We all know exercise is good for you, but it’s nice to have some good quality scientific evidence to prove it! The fact that people who exercise regularly are less likely to experience chronic pain is commonly observed in practice everyday, and by patients first-hand. It is not too far fetched to suggest that exercise keeps our musculoskeletal system strong, and therefore less likely to hurt ourselves, but a recent study has looked into the proposed mechanisms as to how exercise prevents pain, from a neurological perspective.
Without going into too much detail, it is commonly believed that exercise produces its chronic pain-prevention benefits by activating what is known as the central opioid receptors in the nervous system, and this is a key factor in reducing pain sensation.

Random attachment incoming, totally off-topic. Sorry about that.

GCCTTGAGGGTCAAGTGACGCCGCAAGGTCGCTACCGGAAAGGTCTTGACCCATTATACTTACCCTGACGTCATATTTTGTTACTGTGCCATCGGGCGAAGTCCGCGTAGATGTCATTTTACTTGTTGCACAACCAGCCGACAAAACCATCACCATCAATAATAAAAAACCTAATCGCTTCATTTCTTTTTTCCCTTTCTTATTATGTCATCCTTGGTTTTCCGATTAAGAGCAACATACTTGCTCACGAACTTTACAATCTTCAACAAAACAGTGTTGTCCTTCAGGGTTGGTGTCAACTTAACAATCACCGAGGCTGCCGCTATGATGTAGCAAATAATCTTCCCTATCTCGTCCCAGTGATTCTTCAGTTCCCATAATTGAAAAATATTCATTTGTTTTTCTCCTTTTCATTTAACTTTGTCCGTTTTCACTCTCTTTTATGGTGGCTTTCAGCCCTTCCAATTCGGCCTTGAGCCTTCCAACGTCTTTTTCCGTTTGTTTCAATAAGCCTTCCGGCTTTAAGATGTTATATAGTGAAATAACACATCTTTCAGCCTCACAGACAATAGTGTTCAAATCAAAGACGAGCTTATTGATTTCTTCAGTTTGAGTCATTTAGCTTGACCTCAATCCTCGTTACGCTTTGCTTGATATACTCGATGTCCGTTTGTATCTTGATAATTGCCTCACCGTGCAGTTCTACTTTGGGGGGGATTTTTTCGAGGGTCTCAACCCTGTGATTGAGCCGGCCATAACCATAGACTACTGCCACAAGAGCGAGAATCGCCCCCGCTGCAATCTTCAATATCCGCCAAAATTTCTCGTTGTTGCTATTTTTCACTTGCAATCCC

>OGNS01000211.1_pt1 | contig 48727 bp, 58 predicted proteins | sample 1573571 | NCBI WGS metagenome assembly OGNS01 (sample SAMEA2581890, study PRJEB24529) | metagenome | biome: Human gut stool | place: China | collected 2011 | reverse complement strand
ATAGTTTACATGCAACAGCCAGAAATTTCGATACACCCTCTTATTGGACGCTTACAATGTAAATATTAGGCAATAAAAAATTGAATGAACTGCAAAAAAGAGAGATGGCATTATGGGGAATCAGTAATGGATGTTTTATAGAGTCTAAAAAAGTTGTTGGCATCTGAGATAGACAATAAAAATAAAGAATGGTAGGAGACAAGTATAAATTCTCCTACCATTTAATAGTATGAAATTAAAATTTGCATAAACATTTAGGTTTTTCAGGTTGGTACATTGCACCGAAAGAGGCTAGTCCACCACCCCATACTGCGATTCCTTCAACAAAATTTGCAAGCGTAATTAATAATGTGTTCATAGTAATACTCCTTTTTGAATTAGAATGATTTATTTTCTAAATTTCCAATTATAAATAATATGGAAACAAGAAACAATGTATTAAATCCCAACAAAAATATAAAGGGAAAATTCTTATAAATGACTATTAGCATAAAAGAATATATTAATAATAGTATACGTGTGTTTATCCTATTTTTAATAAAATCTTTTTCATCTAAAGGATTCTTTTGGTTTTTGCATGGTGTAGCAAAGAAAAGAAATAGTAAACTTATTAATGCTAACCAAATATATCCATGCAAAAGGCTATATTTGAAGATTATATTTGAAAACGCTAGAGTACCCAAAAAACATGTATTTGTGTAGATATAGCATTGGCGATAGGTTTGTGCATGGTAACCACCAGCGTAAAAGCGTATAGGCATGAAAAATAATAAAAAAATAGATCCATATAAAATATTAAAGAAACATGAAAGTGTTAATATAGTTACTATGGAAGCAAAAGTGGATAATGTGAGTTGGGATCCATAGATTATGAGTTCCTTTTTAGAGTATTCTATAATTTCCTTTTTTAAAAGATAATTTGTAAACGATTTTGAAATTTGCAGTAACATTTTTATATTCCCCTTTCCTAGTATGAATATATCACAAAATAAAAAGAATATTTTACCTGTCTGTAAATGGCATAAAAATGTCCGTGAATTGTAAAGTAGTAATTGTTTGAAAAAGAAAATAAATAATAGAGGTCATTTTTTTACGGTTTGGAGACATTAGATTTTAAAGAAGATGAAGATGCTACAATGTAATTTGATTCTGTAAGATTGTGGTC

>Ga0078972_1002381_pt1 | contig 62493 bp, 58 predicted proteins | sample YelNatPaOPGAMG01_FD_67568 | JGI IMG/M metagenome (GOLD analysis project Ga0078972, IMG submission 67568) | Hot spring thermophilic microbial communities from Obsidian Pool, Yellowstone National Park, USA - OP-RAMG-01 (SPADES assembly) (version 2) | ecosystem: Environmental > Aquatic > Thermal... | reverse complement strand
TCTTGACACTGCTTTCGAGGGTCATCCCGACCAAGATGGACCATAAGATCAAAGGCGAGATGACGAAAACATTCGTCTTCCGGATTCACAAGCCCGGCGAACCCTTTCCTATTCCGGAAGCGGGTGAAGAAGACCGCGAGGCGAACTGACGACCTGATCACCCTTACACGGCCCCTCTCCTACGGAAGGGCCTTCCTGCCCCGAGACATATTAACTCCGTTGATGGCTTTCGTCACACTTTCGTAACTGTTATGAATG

In brief, the reseachers did a study on mice whereby they were given access to a running wheel prior to induction of chronic muscle hyperalgesia (pain), and compared them to a group of mice without the running wheels. They closely measured and compared the neurochemistry of both groups and found that the wheel running produced analgesia (pain-relief) via central pain inhibitory mechanisms.
If you are keen to get stuck into the full science of it, there full research article can be found here.
What does this mean for us in everyday life?
If you are suffering from chronic pain, it is likely that regular exercise will assist in conjunction with your existing treatment. Exercise doesn’t have to be super-high intensity either – brisk walking is good start! The key is finding exercise that is conducive with any existing injuries of musculoskeletal conditions you may have. It is recommended to consult with your usual health practitioner who can advise you on exercise that is appropriate to you.
Brito, R.G., Rasmussen, L.A., Sluka, K.A., 2017. Regular physical activity prevents development of chronic muscle pain through modulation of supraspinal opioid and serotonergic mechanisms. PAIN Reports 2, e618. doi:10.1097/PR9.0000000000000618